The order is a step change, not simply a recognition of the work. With that step change of becoming a university, there will come new opportunities and responsibilities for the RCSI. I am not a voting member of the committee but attend as someone who has great interest in the matter. As the Minister of State will recall, I debated the legislation at length with her. I will not query that now because the legislation has been passed and I look forward to its application. We are looking to the next stage of the debate. We should avoid anomalies in the future. I hope it will not be the case that a college will be considered a university abroad but not here. Unfortunately, in certain parts of the world, including the US, there have been many cases of companies and so on that have presented themselves as universities or colleges, which has had a detrimental effect. It is appropriate that we keep a strong oversight and control over those that are accredited as universities. Given that the pressure point of funding does not apply in this case, the pressure point of standards must be used.

I am a witness to the process rather than a voting member of the committee. I look forward to the RCSI's next chapter and hope it will address the concerns that were raised. I also look forward to the Minister of State's reply.

To clarify, there will be no votes on the order.

The committee is required to consider this but not to vote on it. I would like to make a point as Chair of the committee. It is always important to raise issues of human rights and abuse of human rights, and that got an airing here today, but I certainly would not conflate the two issues. What the Minister is doing is the right thing to do, and the committee, the Oireachtas and the country should be very proud that today we are conferring university status on the Royal College of Surgeons in Ireland, RCSI. I ask the Minister to respond to the comments.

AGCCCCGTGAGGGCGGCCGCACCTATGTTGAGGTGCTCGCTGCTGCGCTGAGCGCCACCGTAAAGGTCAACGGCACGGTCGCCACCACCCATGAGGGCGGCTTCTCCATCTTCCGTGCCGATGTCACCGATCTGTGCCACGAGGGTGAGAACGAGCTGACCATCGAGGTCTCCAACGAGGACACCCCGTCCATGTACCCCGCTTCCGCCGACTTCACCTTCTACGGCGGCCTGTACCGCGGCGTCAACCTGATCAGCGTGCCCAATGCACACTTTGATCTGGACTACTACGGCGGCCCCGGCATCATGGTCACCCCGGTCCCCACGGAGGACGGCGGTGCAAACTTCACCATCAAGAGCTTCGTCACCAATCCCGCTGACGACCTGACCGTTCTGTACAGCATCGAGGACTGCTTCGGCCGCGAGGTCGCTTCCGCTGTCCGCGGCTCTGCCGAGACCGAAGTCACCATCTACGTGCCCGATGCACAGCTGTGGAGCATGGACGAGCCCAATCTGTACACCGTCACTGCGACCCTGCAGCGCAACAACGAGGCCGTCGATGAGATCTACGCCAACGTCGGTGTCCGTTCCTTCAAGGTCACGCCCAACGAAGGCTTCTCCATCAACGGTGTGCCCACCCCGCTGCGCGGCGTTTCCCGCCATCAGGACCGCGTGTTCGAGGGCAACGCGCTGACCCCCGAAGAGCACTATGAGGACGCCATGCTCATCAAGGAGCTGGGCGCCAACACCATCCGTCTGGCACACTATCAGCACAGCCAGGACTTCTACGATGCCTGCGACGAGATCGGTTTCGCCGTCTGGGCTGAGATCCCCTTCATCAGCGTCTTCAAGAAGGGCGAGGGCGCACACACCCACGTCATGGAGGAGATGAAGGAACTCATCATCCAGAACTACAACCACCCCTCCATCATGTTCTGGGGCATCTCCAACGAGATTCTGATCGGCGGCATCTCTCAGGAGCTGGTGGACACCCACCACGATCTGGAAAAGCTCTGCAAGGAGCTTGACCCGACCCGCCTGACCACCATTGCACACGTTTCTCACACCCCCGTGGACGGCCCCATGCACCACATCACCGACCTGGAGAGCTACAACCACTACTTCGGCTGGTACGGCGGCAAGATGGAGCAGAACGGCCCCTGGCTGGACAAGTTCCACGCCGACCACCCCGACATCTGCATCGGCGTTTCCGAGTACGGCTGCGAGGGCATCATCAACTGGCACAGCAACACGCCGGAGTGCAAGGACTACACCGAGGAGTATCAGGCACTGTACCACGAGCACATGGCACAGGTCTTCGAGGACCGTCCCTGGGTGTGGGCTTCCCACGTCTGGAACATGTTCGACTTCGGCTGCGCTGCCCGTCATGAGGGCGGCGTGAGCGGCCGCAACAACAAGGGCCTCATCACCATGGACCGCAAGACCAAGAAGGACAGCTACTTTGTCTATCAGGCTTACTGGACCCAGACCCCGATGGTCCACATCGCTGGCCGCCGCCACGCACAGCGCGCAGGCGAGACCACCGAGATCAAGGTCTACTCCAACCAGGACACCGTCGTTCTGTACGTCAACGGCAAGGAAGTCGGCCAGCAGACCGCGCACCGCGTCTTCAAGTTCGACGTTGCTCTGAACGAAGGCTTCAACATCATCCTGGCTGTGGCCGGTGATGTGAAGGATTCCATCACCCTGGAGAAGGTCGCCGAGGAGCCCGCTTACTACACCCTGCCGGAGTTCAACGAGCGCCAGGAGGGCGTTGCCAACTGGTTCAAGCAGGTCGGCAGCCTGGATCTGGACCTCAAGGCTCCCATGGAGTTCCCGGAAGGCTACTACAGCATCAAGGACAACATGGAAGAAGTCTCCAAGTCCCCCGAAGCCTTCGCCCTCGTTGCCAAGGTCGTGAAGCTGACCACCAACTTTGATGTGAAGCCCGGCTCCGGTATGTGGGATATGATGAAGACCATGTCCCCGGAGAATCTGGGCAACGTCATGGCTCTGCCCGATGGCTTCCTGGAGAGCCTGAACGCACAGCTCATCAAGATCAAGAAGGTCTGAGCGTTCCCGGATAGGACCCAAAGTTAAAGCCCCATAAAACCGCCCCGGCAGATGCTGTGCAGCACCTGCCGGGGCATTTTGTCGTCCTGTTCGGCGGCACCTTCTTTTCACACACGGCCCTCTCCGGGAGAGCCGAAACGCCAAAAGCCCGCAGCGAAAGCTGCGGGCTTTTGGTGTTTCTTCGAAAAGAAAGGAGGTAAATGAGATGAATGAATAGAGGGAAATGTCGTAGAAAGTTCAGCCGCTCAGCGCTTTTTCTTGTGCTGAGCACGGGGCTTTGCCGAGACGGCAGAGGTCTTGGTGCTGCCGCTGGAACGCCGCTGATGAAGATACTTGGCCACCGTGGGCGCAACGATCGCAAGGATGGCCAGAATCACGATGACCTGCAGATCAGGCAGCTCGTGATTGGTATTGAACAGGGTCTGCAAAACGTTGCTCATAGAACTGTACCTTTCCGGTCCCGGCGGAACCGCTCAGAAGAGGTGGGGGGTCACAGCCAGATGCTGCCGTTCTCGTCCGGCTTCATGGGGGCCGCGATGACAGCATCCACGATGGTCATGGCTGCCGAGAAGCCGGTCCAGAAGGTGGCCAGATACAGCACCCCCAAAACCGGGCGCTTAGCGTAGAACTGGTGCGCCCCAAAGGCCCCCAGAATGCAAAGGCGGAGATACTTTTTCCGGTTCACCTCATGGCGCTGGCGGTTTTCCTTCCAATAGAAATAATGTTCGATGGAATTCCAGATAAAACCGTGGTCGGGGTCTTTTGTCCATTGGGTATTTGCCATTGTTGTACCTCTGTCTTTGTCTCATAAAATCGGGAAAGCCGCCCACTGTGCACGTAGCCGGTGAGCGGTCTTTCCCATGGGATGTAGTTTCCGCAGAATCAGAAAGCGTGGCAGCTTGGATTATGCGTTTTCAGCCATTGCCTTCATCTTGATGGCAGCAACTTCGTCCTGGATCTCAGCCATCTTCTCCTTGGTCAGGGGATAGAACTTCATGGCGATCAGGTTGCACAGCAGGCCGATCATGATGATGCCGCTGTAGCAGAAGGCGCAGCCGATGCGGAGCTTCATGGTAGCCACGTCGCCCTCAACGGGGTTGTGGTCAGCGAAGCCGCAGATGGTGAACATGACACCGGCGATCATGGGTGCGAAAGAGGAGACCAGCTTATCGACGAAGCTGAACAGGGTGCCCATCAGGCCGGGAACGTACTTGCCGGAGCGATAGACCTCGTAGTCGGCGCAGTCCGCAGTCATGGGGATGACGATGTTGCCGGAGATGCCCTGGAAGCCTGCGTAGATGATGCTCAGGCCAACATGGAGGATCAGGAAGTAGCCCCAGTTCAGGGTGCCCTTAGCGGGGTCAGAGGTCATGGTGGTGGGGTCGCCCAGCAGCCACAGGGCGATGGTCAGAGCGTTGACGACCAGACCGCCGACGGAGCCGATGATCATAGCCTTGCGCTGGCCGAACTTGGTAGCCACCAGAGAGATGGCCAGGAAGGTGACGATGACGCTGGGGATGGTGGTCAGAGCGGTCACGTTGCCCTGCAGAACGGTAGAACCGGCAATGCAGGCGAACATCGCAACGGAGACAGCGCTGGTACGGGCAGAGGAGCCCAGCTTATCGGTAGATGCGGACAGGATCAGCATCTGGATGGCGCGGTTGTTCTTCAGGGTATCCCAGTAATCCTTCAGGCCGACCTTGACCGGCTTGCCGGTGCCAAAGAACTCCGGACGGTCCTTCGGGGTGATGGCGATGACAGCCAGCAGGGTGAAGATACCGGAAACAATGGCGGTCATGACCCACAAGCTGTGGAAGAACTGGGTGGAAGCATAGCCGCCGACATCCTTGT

I thank the Chairman and members. I really want to say thank you to Deputy Thomas Byrne. We have worked on this to try to make sure we have the best legislation today. I also want to thank, in particular, Senator Reilly, who put so much work into this, and Deputies McLoughlin and Ó Laoghaire and Senators Gallagher, Byrne, McFadden and Gavan. I thank members for asking questions and the chance to respond. I welcome Deputy Jan O'Sullivan's comments as well as those of Senator Higgins. I will respond to their queries first because the others are more complex.

They asked me about diversity in RCSI.

Athena SWAN, in particular.

The universities legislation requires RCSI to promote critical and free inquiry, informed intellectual discourse and public debate and, in a wider society, that it respects the diversity of values, beliefs and traditions in Irish society. In 2015, RCSI partnered with the Leadership Foundation for Higher Education, LFHE, and committed to supporting female staff to join the leadership programme, and to date a significant number of staff members have completed an in-house leadership development programme.

In 2016, RCSI launched the Emily Winifred Dixon prize, which recognises women who have made an outstanding contribution to the field. One of those people who has won that prize is Professor Louise Richardson, of whom many members will know. She is the vice-chancellor of the University of Oxford. Former President of Ireland, Dr. Mary Robinson, also received the Emily Winifred Dixon prize. In October 2018, RCSI was awarded an Athena SWAN bronze award in recognition of positive gender practice, providing equal opportunities for success for all people. I understand it is working towards that silver award.

As mentioned, it also participates in the higher education admissions route, supporting socio-economically disadvantaged students, and it provides a number of access scholarships for CAO school leaving applicants. I had the great pleasure of meeting one family from the Traveller community, a family member who is a graduate of RCSI, with another brother training as a medical doctor and a sister training as a nurse. These scholarships will provide reduced entry points, financial support, and opportunities for students who might otherwise be unable to attend third level.